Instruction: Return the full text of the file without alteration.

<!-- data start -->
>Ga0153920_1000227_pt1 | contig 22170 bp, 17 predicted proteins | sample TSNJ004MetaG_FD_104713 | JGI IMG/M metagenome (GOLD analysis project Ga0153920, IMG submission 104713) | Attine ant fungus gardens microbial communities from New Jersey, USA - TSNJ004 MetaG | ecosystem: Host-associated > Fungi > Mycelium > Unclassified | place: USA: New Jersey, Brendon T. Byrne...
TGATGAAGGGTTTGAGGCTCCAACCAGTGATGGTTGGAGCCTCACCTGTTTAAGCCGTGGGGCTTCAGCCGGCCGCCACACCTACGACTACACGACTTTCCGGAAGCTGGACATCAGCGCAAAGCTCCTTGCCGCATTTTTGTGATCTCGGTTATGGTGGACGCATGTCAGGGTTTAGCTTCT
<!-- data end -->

>Ga0153920_1000227_pt1 | contig 22170 bp, 17 predicted proteins | sample TSNJ004MetaG_FD_104713 | JGI IMG/M metagenome (GOLD analysis project Ga0153920, IMG submission 104713) | Attine ant fungus gardens microbial communities from New Jersey, USA - TSNJ004 MetaG | ecosystem: Host-associated > Fungi > Mycelium > Unclassified | place: USA: New Jersey, Brendon T. Byrne...
TGATGAAGGGTTTGAGGCTCCAACCAGTGATGGTTGGAGCCTCACCTGTTTAAGCCGTGGGGCTTCAGCCGGCCGCCACACCTACGACTACACGACTTTCCGGAAGCTGGACATCAGCGCAAAGCTCCTTGCCGCATTTTTGTGATCTCGGTTATGGTGGACGCATGTCAGGGTTTAGCTTCT